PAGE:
Another study in the USA has shown that small and start-up companies are a source of innovation and creative concepts. This is why over the years, the Action Community for Entrepreneurship or ACE, has been encouraging new business formation. In fact, more businesses have been started, from about 5,500, in 2003 to 6,700 in 2007. We are also seeing more young people embarking on entrepreneurship as a career. In the Start-up Enterprise 2008 or STEPS Survey, the results showed that 20% of our start-ups were set up by young people below the age of 30.
Launch of YES! Schools – Young Entrepreneurs Scheme for Schools
SOE is an important partner to ACE’s work, and a driving force in seeding enterprising spirit with start ups and small businesses. One example of SOE’s good work in inspiring youths is the SOE Primary and Secondary Entrepreneur Programme. With this program, students are provided with a mentor and given $1,000 in seed money to start a business. Over this past year, 135 students from 10 schools have benefitted from the program. Students learn to sharpen their instinct and ability to identify and on a winning idea to create value. They learn about risk-taking and recovery from failures.
To reach out to more youths, I am pleased to announce that the government will set aside $4.5 million for a Young Entrepreneurs Scheme for Schools (YES! Schools). Through this fund, SPRING Singapore, with support of MOE, will support schools that have a comprehensive plan to develop entrepreneurial mindsets and skills through “learning by doing”. Polytechnics, ITE colleges, junior colleges and secondary schools can tap on this fund to establish holistic and structured entrepreneurship programmes and activities to engage students in meaningful entrepreneurship learning opportunities.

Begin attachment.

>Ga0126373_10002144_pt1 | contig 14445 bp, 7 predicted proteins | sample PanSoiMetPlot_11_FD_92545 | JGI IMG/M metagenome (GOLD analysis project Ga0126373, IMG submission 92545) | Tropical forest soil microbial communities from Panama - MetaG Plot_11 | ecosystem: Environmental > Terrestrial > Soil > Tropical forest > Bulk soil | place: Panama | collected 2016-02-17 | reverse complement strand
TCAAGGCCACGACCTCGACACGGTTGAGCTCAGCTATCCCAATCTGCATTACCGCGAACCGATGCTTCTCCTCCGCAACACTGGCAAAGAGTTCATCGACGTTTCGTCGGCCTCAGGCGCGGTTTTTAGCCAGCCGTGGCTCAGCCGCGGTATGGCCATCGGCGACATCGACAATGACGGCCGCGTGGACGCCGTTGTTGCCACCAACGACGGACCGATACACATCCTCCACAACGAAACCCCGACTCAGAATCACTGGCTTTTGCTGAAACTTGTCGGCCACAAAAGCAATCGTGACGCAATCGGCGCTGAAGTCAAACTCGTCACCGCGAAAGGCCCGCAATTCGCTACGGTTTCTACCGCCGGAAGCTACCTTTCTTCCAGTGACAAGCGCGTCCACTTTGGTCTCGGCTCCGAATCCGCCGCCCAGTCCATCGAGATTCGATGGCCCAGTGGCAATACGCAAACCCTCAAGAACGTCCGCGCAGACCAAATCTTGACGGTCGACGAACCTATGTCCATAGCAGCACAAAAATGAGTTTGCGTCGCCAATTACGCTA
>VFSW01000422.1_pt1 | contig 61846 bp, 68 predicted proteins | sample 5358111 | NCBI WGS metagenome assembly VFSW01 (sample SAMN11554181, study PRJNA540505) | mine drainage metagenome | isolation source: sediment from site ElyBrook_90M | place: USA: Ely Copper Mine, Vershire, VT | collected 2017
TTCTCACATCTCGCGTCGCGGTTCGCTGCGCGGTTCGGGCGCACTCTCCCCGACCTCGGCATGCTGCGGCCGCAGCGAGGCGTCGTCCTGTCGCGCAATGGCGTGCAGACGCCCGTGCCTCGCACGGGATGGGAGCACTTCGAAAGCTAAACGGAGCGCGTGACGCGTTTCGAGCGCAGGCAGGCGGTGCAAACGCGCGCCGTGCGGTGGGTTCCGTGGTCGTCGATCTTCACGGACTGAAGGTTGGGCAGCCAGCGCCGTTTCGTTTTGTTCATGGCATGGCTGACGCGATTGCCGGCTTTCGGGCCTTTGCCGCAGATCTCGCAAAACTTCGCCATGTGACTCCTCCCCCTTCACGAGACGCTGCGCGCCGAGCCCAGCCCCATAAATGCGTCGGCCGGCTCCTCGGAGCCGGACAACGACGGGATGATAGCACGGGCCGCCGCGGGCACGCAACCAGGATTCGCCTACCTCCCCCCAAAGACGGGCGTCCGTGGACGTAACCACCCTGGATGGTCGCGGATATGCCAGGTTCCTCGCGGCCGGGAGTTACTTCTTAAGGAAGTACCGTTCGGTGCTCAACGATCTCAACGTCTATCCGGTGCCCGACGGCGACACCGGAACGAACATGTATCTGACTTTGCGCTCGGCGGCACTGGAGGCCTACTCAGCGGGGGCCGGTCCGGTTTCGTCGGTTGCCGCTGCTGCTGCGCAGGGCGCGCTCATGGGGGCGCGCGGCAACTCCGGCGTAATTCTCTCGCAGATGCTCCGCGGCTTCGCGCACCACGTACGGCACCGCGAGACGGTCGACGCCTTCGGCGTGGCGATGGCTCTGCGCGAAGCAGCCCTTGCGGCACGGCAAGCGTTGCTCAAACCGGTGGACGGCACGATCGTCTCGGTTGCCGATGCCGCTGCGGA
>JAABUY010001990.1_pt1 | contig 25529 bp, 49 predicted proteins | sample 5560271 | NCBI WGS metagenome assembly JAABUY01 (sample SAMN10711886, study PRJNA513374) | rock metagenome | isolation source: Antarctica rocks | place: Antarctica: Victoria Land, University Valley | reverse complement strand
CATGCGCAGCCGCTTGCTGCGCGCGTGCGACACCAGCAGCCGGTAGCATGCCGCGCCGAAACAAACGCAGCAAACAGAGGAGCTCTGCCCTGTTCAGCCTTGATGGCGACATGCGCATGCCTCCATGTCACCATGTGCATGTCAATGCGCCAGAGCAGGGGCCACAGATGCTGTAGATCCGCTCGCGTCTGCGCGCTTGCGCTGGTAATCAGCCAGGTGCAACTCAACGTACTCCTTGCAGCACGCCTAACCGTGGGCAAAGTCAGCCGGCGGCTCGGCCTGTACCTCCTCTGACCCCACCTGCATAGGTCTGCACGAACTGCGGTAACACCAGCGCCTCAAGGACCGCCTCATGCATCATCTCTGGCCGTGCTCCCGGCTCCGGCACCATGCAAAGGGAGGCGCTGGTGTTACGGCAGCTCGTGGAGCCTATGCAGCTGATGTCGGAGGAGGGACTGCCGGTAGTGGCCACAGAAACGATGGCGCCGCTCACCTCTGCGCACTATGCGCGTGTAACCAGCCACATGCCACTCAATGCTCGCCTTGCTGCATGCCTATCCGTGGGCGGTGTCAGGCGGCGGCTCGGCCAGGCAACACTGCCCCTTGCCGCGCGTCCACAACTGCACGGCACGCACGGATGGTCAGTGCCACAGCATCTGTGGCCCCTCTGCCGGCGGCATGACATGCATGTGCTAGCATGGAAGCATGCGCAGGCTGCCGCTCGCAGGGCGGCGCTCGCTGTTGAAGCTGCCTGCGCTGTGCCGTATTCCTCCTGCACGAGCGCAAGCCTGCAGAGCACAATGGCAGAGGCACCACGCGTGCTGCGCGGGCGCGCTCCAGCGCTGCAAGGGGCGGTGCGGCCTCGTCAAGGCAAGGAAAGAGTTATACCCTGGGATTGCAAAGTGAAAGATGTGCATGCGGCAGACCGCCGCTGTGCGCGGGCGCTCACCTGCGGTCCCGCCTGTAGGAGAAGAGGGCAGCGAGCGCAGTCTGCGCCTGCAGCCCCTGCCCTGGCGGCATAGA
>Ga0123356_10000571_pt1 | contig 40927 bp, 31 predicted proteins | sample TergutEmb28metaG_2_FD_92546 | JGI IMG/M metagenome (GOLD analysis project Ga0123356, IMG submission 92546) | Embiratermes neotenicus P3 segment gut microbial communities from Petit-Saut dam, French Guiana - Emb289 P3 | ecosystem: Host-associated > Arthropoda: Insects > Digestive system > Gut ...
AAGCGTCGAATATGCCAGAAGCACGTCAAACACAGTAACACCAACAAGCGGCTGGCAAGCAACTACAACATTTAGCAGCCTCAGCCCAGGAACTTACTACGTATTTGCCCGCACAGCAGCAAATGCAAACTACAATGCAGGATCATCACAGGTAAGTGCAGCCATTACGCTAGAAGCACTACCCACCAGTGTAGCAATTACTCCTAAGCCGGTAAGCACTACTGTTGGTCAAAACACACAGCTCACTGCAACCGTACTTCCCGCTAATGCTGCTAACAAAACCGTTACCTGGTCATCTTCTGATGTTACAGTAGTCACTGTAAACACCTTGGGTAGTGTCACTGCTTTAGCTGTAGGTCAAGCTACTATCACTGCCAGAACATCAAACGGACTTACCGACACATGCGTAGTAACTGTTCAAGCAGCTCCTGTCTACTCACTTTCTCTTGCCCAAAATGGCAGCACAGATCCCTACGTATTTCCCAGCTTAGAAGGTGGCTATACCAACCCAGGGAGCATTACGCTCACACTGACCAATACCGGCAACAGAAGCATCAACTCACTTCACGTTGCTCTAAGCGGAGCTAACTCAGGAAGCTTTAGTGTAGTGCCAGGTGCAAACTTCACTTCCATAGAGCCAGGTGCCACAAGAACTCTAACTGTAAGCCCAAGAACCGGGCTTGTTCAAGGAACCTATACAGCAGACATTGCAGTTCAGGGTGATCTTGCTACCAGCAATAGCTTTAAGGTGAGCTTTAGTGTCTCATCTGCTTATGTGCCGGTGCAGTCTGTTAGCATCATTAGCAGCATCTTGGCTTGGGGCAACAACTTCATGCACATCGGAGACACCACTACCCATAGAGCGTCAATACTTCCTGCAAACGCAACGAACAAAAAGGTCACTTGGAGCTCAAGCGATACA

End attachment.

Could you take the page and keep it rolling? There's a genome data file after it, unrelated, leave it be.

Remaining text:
Entrepreneurs giving back to raise Young Entrepreneurs
Besides funding, the success of such programmes depends on the support of entrepreneurs to coach the teachers and students. There’s nothing like learning from the practitioners. Teachers and students who are passionate about entrepreneurship can benefit immensely from mentors who are willing to share with them their perspective and guide them. SOE has done well in engaging past award recipients to be mentors for the school projects. This spirit of giving back to develop the next generation of entrepreneurs is just as important as the spirit of enterprise itself. One of the mentors, Ms Serena Wee, told me that she derives great personal satisfaction from being involved in mentoring youths who are keen to explore entrepreneurship. She said, “It was most heartening to be able to instil the spirit of entrepreneurship among our younger generation by sharing personal stories of ups and downs as well as the sheer grit and perseverance necessary to succeed.” It is not just about sharing knowledge and skills. It is also about sharing your experience, you can-do attitude, and encouraging them. This is what will make a difference in the lives of our young people.
I would like to encourage entrepreneurs here to play a part to develop our next generation of entrepreneurs. You have built your enterprises and understand what it takes in the process. It would create a significant impact if you can commit your time to share these valuable experiences with budding entrepreneurs. I am sure it will be your proud moment when you see your protégés here, receiving the SOE award.
To all the award recipients, my heartiest congratulations. May I wish you the very best in all that you do.